McConnell argues that the threats from Russia, China, North Korea, Iran, and terrorist groups make this the most dangerous time since the fall of the Soviet Union and demand significant military spending increases that don’t need to be matched on the non-defense side. “We can’t let partisan spending priorities hold the common defense hostage,” McConnell said earlier this month. “It’s time to acknowledge that the growing threats to our peace and prosperity deserve our utmost attention.”

Sen. Susan Collins of Maine, the top Republican on the Appropriations Committee, agrees with McConnell. “Given how underfunded defense is and the global threats we face, I don’t think parity can be achieved,” she said, according to The Hill.

Democrats reportedly counter by pointing out that the $95 billion supplemental package Congress just approved for Ukraine, Israel and the Indo-Pacific included billions more in defense spending.

What’s next: Appropriators have reportedly discussed a spending patch that would extend current federal funding into February, allowing lawmakers to focus on the final weeks of the election campaign — and, from the perspective of some Republicans, allowing Donald Trump to have a say in the process if he’s elected.

The bottom line: Fiscal fights may take a backseat to campaign clashes from now until November, but they’re already starting and they’re going to be major. And the spending battle may just be a preview of an even bigger one over expiring tax provisions.

House Releases $1.5 Trillion Farm Bill, Teeing Up Duel With Senate

Lawmakers in the House released a long-awaited $1.5 trillion farm bill on Friday, kicking off an effort to complete one of the few remaining major pieces of legislation left in the current Congress. The bill touches on numerous contentious issues, however, and there is no guarantee it will pass before the end of the year.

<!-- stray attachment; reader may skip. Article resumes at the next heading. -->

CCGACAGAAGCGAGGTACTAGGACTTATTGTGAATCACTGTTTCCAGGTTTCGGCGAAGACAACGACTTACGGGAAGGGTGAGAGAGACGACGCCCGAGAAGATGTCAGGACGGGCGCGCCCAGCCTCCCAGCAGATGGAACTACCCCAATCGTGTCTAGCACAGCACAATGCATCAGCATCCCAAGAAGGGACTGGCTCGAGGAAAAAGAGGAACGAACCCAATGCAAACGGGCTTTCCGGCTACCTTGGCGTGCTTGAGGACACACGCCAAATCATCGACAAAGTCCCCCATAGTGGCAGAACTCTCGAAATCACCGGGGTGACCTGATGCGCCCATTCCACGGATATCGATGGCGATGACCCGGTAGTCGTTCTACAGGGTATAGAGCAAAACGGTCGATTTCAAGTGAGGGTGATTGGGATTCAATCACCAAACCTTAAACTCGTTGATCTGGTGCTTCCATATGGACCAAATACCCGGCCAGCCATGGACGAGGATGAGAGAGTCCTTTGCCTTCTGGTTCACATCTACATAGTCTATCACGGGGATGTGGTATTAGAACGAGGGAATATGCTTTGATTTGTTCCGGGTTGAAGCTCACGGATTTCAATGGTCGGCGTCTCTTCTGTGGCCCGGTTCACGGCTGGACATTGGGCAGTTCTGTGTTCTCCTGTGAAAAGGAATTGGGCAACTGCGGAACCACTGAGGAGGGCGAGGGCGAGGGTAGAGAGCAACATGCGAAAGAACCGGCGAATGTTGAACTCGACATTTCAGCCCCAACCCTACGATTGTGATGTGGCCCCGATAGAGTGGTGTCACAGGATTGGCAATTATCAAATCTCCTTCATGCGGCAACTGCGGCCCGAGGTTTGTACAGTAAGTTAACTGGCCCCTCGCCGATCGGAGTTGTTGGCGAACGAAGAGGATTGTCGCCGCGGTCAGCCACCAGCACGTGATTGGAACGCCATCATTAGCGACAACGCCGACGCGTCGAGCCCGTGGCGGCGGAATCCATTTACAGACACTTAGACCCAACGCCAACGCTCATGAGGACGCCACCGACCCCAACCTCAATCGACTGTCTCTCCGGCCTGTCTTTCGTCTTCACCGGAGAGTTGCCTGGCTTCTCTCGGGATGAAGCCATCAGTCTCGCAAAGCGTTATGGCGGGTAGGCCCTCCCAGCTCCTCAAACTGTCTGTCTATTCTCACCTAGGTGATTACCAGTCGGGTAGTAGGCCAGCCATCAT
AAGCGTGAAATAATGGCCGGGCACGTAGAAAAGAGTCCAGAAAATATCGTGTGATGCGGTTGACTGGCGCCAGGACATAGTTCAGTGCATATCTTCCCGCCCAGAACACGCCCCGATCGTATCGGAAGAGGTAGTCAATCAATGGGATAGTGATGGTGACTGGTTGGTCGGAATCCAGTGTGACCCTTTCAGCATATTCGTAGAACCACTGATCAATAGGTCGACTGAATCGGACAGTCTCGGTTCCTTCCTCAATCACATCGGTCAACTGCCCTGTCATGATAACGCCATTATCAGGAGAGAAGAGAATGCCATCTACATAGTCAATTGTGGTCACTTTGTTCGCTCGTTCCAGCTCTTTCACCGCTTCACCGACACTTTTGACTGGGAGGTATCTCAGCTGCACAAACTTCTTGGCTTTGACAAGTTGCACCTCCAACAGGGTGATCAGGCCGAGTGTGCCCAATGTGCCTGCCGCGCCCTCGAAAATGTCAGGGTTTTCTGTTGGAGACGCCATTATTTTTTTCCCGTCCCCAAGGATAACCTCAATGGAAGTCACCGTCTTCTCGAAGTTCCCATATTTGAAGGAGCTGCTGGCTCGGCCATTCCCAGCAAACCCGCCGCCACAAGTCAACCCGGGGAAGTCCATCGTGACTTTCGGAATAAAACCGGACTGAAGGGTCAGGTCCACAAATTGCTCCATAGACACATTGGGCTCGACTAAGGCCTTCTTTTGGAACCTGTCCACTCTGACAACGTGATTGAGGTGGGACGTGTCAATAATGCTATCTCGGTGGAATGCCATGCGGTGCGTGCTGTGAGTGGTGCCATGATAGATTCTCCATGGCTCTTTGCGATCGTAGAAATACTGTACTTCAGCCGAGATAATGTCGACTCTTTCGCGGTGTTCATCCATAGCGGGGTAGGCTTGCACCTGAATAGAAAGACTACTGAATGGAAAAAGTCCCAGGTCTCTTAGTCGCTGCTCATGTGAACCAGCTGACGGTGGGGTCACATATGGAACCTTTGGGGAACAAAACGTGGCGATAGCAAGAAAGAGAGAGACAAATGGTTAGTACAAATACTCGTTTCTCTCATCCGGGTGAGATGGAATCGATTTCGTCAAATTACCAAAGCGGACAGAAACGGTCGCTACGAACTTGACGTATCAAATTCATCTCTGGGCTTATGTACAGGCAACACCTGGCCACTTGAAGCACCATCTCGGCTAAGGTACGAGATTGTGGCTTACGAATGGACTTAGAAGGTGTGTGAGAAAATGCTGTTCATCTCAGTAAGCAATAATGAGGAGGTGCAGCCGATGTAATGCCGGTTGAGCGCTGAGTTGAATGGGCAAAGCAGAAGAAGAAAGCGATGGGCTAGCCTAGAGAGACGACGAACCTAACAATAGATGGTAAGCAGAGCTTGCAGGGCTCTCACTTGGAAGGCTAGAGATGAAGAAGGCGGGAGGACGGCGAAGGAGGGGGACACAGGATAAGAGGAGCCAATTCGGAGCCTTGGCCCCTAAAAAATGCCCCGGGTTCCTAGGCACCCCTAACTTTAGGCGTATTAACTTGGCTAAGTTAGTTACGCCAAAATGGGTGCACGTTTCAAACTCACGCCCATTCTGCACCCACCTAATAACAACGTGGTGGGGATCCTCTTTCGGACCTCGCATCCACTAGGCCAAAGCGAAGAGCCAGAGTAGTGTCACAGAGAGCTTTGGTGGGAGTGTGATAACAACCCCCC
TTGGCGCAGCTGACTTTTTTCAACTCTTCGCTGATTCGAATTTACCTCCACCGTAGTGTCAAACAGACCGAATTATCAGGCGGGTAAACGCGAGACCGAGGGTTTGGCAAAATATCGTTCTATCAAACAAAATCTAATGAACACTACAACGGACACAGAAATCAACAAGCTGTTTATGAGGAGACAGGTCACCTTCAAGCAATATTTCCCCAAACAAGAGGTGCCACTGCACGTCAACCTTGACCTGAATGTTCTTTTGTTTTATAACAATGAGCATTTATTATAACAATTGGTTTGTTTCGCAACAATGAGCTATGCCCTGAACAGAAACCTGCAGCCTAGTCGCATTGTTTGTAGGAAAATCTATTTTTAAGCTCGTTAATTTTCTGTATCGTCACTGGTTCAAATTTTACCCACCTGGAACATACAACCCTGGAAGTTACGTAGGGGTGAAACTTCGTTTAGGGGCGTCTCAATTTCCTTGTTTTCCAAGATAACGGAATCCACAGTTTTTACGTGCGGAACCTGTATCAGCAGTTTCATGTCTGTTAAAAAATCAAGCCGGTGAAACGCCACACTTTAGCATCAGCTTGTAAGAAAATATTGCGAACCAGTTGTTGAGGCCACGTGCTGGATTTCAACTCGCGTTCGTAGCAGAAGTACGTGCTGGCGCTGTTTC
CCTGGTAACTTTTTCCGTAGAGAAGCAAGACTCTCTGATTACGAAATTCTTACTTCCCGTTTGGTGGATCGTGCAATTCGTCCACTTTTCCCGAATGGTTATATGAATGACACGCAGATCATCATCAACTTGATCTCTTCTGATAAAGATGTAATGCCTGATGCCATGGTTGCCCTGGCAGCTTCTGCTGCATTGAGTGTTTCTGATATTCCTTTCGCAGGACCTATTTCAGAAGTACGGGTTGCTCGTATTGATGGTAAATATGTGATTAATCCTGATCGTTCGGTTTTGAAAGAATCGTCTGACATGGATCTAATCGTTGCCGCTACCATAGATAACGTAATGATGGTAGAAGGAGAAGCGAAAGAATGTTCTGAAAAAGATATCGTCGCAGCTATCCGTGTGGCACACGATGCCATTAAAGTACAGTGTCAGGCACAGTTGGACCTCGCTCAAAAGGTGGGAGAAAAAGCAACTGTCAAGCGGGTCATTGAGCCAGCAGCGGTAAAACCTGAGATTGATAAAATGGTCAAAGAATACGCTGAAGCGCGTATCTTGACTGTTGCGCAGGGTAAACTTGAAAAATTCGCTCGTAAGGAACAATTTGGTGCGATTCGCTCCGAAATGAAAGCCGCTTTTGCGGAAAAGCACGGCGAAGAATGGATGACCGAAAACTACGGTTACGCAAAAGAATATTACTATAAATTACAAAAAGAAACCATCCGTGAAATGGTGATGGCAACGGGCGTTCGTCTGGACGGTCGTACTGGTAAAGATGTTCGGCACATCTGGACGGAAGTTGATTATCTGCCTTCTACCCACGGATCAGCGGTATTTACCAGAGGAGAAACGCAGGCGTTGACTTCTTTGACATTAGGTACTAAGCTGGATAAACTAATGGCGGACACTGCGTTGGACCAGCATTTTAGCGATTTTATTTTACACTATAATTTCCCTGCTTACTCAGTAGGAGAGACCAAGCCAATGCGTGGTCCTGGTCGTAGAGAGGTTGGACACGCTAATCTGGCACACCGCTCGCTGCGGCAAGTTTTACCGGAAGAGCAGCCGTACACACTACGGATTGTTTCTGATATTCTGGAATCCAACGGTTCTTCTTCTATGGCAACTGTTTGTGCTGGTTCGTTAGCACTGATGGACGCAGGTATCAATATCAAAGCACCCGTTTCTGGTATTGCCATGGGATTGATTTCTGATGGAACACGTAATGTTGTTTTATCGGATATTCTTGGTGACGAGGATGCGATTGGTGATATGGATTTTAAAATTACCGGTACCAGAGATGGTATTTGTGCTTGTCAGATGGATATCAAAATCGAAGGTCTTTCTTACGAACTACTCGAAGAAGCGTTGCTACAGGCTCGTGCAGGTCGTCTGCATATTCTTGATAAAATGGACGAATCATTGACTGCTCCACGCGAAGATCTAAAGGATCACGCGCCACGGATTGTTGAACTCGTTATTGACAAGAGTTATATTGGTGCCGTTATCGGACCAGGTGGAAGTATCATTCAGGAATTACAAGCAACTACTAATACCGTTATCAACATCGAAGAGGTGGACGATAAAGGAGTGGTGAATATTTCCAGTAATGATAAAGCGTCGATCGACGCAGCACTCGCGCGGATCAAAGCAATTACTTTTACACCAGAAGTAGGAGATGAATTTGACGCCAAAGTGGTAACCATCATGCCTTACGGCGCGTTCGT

The farm bill, which funds nutrition, commodity and conservation programs, is typically renewed every five years, though the last one ended in 2023 and is now operating under a one-year extension that expires at the end of the fiscal year in September. Released by House Agriculture Committee Chair G.T. Thompson, a Republican from Pennsylvania, the 942-page Farm, Food, and National Security Act of 2024 will be marked up in committee next week.

The bill in its current form includes provisions that have drawn significant criticism from Democrats, raising questions about its ability to win approval in the House or succeed in being reconciled with a separate version offered by Senate Agriculture Chair Debbie Stabenow, a Democrat from Michigan.

One particularly controversial provision would change the way benefits in the Supplemental Nutrition Assistance Program (SNAP) are calculated. Future increases in benefits would reflect inflation only, while restricting the Department of Agriculture's authority to update cost estimates using real-world grocery budgets. The rule change would save an estimated $27 billion over 10 years.

Rep. David Scott, the senior Democrat on the Agriculture Committee, slammed the proposal. “House Republicans plan to pay for the farm bill by taking food out of the mouths of America’s hungry children,” he said in a statement. “The economic impact of the SNAP cuts alone would be staggering. A $27 billion reduction in food purchasing power would not only increase hunger, but it would also reduce demand for jobs in the agriculture, transportation, manufacturing, and grocery sectors.”

Thompson rejected the Democratic criticism, saying that the upcoming markup process “should not be compromised by misleading arguments, false narratives, or edicts from the Senate.”

After meeting with House Democratic Leader Hakeem Jeffries earlier this week, Stabenow and Scott released a joint statement calling on House Republicans to offer a bill that can gain bipartisan support. “House Republicans are undermining this goal by proposing policies that split the broad, bipartisan coalition that has always been the foundation of a successful farm bill,” they said. “We need a farm bill that holds the coalition together and upholds the historic tradition of providing food assistance to our most vulnerable Americans while keeping our commitment to our farmers battling the effects of the climate crisis every day.”

The bottom line: House lawmakers will battle in committee next week over the massive bill, with a particular focus on food assistance programs, which account for about 80% of the overall spending level. The real fight, however, is likely to be with the Senate, where Democratic leaders have vowed to avoid any cuts to nutritional programs.

“I want a farm bill,” Stabenow told The New Republic’s Grace Segers last week, “but we’re not going to go backward on nutrition.”